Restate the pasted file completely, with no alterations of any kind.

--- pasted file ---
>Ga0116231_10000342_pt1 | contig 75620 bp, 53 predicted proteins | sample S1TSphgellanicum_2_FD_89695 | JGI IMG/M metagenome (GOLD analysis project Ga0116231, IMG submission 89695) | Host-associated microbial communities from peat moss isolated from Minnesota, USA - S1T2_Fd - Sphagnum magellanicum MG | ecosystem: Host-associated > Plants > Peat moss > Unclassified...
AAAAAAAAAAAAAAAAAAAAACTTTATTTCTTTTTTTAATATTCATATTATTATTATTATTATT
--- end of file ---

>Ga0116231_10000342_pt1 | contig 75620 bp, 53 predicted proteins | sample S1TSphgellanicum_2_FD_89695 | JGI IMG/M metagenome (GOLD analysis project Ga0116231, IMG submission 89695) | Host-associated microbial communities from peat moss isolated from Minnesota, USA - S1T2_Fd - Sphagnum magellanicum MG | ecosystem: Host-associated > Plants > Peat moss > Unclassified...
AAAAAAAAAAAAAAAAAAAAACTTTATTTCTTTTTTTAATATTCATATTATTATTATTATTATT